Inside the Crystal Ball: How to Make and Use Forecasts
Format: PDF / Kindle (mobi) / ePub
A practical guide to understanding economic forecasts
In Inside the Crystal Ball: How to Make and Use Forecasts, UBS Chief U.S. Economist Maury Harris helps readers improve their own forecasting abilities by examining the elements and processes that characterize successful and failed forecasts. The book:
• Provides insights from Maury Harris, named among Bloomberg's 50 Most Influential People in Global Finance.
• Demonstrates "best practices" in the assembly and evaluation of forecasts. Harris walks readers through the real-life steps he and other successful forecasters take in preparing their projections. These valuable procedures can help forecast users evaluate forecasts and forecasters as inputs for making their own specific business and investment decisions.
• Emphasizes the critical role of judgment in improving projections derived from purely statistical methodologies. Harris explores the prerequisites for sound forecasting judgment—a good sense of history and an understanding of contemporary theoretical frameworks—in readable and illuminating detail.
• Addresses everyday forecasting issues, including the credibility of government statistics and analyses, fickle consumers, and volatile business spirits. Harris also offers procedural guidelines for special circumstances, such as natural disasters, terrorist threats, gyrating oil and stock prices, and international economic crises.
• Evaluates major contemporary forecasting issues—including the now commonplace hypothesis of sustained economic sluggishness, possible inflation outcomes in an environment of falling unemployment, and projecting interest rates when central banks implement unprecedented low interest rate and quantitative easing (QE) policies.
• Brings to life Harris's own experiences and those of other leading economists in his almost four-decade career as a professional economist and forecaster. Dr. Harris presents his personal recipes for long-term credibility and commercial success to anyone offering advice about the future.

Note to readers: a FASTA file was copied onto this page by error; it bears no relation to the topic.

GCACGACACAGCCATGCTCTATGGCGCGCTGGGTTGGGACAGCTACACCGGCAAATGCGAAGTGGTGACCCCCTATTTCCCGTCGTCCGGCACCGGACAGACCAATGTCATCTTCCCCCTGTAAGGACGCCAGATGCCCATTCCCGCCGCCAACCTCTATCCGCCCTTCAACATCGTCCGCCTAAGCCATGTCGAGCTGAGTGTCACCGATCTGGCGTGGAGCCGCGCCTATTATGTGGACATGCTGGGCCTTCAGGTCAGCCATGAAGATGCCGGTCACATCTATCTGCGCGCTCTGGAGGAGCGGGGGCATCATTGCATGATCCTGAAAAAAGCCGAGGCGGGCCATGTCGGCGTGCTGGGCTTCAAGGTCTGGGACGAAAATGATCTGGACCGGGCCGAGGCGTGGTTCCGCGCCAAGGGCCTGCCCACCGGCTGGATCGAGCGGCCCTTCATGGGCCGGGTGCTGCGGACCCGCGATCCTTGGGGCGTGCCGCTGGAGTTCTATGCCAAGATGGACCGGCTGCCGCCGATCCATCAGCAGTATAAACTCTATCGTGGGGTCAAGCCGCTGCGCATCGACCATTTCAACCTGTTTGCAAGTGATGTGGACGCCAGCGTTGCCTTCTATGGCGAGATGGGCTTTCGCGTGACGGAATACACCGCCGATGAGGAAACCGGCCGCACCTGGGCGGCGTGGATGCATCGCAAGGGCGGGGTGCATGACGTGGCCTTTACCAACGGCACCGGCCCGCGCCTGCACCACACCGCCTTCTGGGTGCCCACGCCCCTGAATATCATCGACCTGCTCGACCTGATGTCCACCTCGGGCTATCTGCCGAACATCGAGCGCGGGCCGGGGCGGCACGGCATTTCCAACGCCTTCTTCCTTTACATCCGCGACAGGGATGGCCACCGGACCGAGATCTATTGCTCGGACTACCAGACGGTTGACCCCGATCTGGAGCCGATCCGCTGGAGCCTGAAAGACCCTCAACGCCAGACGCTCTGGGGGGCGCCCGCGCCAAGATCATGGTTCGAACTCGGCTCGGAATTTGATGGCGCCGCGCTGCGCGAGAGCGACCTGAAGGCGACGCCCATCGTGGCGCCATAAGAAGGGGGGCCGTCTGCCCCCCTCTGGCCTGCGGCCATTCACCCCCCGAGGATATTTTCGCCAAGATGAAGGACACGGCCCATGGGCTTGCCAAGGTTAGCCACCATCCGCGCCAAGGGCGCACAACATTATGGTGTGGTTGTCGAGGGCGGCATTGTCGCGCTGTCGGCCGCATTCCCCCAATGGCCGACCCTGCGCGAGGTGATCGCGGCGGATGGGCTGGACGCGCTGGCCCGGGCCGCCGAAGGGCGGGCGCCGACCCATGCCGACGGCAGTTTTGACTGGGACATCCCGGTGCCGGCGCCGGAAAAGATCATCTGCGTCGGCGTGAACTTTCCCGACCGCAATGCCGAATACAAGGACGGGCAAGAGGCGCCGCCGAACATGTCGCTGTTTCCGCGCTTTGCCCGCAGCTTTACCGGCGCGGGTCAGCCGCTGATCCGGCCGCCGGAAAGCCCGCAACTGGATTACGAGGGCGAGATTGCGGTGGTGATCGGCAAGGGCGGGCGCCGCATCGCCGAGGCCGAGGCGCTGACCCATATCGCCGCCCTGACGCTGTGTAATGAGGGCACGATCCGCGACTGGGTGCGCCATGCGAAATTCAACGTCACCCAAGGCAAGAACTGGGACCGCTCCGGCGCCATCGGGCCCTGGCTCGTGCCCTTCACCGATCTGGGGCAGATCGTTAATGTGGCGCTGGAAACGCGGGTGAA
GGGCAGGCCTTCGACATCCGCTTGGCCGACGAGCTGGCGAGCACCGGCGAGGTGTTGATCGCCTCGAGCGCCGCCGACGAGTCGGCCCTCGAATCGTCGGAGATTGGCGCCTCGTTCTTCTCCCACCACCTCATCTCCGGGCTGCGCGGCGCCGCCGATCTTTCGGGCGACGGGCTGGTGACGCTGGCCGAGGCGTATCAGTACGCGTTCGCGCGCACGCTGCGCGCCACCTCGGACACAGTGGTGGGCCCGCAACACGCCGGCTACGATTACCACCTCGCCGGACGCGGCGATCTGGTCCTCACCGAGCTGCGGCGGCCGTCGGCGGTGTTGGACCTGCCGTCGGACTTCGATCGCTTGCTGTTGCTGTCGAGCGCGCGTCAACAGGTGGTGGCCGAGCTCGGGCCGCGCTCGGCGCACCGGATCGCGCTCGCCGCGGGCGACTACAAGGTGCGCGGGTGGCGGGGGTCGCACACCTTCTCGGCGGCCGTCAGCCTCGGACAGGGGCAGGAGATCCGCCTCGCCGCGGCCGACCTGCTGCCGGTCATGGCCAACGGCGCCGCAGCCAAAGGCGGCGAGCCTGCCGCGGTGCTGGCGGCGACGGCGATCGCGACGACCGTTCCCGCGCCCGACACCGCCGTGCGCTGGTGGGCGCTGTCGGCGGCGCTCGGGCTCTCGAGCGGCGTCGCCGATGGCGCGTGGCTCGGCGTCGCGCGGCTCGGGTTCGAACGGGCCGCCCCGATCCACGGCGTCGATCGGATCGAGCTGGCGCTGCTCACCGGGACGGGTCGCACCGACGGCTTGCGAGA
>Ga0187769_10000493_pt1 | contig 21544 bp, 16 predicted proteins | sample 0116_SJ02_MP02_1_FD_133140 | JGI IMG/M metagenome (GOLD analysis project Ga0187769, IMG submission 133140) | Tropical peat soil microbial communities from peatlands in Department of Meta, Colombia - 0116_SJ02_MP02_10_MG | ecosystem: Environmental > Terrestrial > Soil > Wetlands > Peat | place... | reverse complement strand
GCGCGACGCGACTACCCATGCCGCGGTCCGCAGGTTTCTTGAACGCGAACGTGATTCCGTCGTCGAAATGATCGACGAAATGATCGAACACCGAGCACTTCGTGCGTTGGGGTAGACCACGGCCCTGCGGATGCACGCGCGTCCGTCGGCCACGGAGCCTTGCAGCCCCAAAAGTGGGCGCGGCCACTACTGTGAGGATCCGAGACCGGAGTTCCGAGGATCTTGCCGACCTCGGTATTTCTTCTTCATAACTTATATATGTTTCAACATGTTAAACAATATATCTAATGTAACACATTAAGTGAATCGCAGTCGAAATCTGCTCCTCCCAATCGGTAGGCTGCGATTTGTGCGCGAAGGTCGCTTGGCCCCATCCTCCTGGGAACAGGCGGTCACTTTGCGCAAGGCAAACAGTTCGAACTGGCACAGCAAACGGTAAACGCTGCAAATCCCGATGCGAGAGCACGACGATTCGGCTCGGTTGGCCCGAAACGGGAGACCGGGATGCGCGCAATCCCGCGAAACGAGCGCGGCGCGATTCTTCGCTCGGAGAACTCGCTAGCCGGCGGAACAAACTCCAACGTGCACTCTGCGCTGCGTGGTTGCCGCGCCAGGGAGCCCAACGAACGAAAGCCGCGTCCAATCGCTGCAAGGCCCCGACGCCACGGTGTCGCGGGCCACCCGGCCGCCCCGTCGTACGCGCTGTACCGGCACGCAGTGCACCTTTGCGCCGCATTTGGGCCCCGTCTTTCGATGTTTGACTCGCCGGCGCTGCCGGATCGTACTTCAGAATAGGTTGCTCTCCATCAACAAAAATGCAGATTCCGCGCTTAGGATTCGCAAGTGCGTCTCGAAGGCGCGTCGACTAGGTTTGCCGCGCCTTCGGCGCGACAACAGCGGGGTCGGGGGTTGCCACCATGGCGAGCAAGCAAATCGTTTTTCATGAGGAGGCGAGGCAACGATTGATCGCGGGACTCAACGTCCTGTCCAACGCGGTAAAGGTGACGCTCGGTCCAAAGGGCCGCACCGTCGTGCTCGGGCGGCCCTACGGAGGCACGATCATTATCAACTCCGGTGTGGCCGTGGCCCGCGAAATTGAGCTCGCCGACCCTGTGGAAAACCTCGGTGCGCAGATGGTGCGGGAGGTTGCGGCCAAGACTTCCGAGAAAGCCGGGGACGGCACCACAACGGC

applying judgment to a statistical forecast is to examine a model’s in-sample errors. Attempt to determine what was happening when the model went off track. Often this entails reviewing the history of the period when the model erred. Possible periodic causal factors not picked up by a model’s statistical drivers include domestic public policy and political uncertainty surrounding elections, or some international development such as war or a jump in oil prices. The home price collapse
about the future to clients, bosses, colleagues, and anyone else whom we need to convince or whom we want to retain as a loyal listener. As such, this book shows you how to evaluate advice about the future more effectively. Its focus on the nonmathematical, judgmental element of forecasting is an ideal practitioners’ supplement to standard statistical forecasting texts. Forecasting in the worlds of business, marketing, and finance often hinges on assumptions about the U.S. economy and U.S.
turn sour, leveraged lenders and investors experience cash shortfalls that must be addressed by selling less risky and more liquid investments. In this setting, lenders are setting tighter credit standards and asset prices are falling, leading to an exacerbated financial crisis that “feeds on itself” and triggers recession. While Minsky’s description of the financial roots of the business cycle was a familiar history, mainstream economists had trouble accepting FIH. This was partly because of
analytical risks of overreacting, as well as underreacting, to leverage trends. My experience is that forecasters who almost always bemoan rising household leverage have often underestimated consumer-spending growth. Second, forecasters’ and regulators’ scrutiny of financial sector leverage has much improved since the Great Recession. This is partly because Minsky’s followers were eventually proven right about the potentially disastrous economic consequences of leverage when it becomes too high
domestic product (GDP) =C+I+G+X−M Consumer spending (C) = (I + G + X)/(s + t + m) Multiplier (see explanation in text) = 1/(s + t + m) GDP C I G X M s t m = Gross Domestic Product = Consumer spending = Investment in inventories, housing, plant and equipment = Government spending = Exports = Imports = Marginal propensity to save = Marginal tax rate = Marginal propensity to import Figure 6.8 Key Formulas in Standard Keynesian GDP Model than the forecast sum of government spending, fixed